Anti-war protests, bell bottoms, tie dyes, and organic foods are all the rage. Dennis Hopper (or, at least his caricature) is on TV pitching no-load mutual funds or Roth IRAs—I can't remember which—while trying to convince us it's all somehow subversive, that "the man" doesn't like it one bit. He leaves us with no option but to conclude that "the man" these days wants us to blow our money frivolously on a hedonistic lifestyle of free love, drugs, and that loud rock and roll music.
I don't know about you, but I'm choking on all this '60s nostalgia. So I find it richly ironic that today's culture, which spends so much of its time, energy, and money idealizing the "be here now" '60s, seems hell bent on fashioning a "be anywhere but here now" existence for itself.
No matter how many Che Guevara bumper stickers we slap on our Saturns or vintage T-shirts we buy at the Gap, we can't hide what we're really all about here in the early 21st century. We're about escape, and the concept of escape is taken to a no more grotesque extreme than Second Life.
Perhaps you've heard of it. It's garnered a lot of mainstream media attention lately and was recently cover material for Newsweek magazine. Second Life is where chat room meets the holideck. Or, for non-Star Trek fans, Second Life is where chat room meets psychedelic mushrooms.
It's an online "metauniverse," which—for you slaves to a single reality—is a "fully immersive 3D virtual space, where humans (residents) interact (as avatars) with each other socially and economically in a cyber space that uses the metaphor of the real world, but without its physical limitations. Residents can explore, meet other Residents, socialize, participate in individual and group activities, and create and trade items and services from one another."
Let me translate: It's playing pretend.
Second Life is a hi-tech syringe mainlining anaesthesia into the carotid arteries of literally millions of people who are abandoning large chunks of the reality they're supposed to inhabit for a gooey world of absolute fantasy.
The avatar, for instance—this 3-D image or icon representing the user in this make-believe world—is nothing but a symbol of the user's self-image absolutely unencumbered by any rational limitations. So, for instance, if you've always felt yourself to be more a legume than a man and you want to live life as a walking, talking (or chirping, if that's your thing), fuscia-colored lentil who plays Black Sabbath tunes on harpsichord to packed houses of adoring female potato chips, well then, go for it! This is your Second Life!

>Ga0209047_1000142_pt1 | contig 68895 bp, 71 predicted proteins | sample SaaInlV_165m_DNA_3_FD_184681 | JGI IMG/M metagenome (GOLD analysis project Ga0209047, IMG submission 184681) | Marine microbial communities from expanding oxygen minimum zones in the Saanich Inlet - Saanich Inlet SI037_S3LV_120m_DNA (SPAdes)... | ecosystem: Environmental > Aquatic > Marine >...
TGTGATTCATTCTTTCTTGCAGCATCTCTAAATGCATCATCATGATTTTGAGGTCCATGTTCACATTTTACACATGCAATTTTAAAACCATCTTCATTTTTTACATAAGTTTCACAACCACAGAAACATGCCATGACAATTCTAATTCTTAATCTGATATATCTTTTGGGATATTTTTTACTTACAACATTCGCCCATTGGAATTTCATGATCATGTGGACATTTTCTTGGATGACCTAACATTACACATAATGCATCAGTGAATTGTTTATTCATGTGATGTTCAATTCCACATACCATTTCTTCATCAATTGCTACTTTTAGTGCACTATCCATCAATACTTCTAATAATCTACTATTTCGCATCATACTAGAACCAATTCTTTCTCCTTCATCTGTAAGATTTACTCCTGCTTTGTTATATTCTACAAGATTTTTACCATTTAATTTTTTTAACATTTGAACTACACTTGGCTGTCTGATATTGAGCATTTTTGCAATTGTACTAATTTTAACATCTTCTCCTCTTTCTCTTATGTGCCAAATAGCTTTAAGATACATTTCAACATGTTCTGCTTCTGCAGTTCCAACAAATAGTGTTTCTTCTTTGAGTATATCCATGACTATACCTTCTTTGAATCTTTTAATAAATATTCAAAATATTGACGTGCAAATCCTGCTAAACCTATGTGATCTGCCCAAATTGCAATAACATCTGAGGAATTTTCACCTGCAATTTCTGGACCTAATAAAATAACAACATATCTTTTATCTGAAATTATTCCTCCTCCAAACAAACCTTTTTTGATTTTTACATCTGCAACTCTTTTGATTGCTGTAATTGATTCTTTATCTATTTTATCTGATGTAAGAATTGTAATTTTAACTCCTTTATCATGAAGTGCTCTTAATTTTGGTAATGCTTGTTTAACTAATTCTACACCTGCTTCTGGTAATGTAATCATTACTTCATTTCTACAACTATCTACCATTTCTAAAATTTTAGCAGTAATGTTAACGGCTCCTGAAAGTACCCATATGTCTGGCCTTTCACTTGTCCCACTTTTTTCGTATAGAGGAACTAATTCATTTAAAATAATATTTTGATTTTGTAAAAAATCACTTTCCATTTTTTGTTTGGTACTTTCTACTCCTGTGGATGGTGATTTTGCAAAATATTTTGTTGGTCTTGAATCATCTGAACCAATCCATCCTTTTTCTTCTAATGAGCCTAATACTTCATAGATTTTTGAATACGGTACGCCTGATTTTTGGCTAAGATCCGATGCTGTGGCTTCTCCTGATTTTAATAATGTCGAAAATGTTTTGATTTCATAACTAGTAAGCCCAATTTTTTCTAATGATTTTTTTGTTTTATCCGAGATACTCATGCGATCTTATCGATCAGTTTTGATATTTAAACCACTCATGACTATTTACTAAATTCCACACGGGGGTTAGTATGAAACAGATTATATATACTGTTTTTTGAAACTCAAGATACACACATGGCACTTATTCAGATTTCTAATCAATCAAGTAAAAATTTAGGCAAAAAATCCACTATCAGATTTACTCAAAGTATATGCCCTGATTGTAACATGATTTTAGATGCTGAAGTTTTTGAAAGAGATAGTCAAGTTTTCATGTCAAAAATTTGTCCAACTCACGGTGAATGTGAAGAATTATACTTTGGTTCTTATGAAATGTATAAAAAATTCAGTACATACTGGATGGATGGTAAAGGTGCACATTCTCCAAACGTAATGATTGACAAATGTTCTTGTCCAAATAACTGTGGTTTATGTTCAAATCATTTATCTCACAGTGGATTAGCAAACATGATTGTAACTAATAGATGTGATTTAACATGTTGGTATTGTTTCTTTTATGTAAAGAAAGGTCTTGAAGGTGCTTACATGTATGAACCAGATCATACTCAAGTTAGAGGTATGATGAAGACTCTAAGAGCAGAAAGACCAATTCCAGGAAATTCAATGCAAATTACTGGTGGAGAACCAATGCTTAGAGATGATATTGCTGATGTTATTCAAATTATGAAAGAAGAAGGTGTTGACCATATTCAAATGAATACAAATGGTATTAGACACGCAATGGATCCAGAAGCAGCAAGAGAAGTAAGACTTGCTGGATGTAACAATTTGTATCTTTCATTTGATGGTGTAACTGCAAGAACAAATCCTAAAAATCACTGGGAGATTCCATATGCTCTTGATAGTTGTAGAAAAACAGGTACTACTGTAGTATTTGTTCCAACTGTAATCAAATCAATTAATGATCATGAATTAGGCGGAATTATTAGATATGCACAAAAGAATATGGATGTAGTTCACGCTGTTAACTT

The hopeful part of me yearns to believe that these "Second-Lifers" are people who have tried everything else and have simply run out of alternatives, that they're not otherwise healthy, potential-filled people in this world who are just opting out.
Perhaps, I hope, these are people who have already tried ingesting platoons of prescription mood-altering pills, but the rose-colored glasses those pills used to produce are now scratchy and weak. Perhaps they've already tried watching 12 hours of TV a day but turned it off when even last Tuesday's "Oprah-thon" brought no tears. Perhaps they've already stair-stepped through every gateway drug until now even crystal meth is but a mere cup of coffee to them.
Such is not the case. The aforementioned Newsweek article tells the story of an underachieving (on planet Earth) 40-year-old, named Peter Lokke, who is actually a real go-getter in Second Life. He makes a decent living through his avatar's (a woman, by the way) ability to design and sell make-believe clothes for other people's make-believe avatars. Alas, Lokke "never pushed myself to get into [clothing design] professionally [in the real world]." Now, he is so entrenched in making something of himself in his make-believe life that he admits, "I'd rather panhandle on the street than leave Second Life."
Wow. As happy as I am for Mr./Ms. Lokke having found his/her calling in at least one of his/her lives, I hope I'm not being too harsh in pointing out that, well, it's the fake life he/she is succeeding in...where he is a she...with ambition...selling clothes that don't exist...to beings that don't exist...in a world that is, at its bedrock, HTML code.
Sadly, however, Ms. Lokke doesn't seem to be the exception. According to Newsweek, in the Netherlands, 57 percent of Second Lifers spend more than 18 hours a week there, and 33 percent spend more than 30 hours a week. The Gartner Group estimates that by 2011 four out of every five individuals who use the Internet will be involved in Second Life or one of the other competing "metauniverses" out there. That translates to 1.6 billion people.
Now that I think about it, maybe we are fashioning a '60s existence here in the 21st century after all—Timothy Leary's '60s: "Turn on. Tune in. Drop out."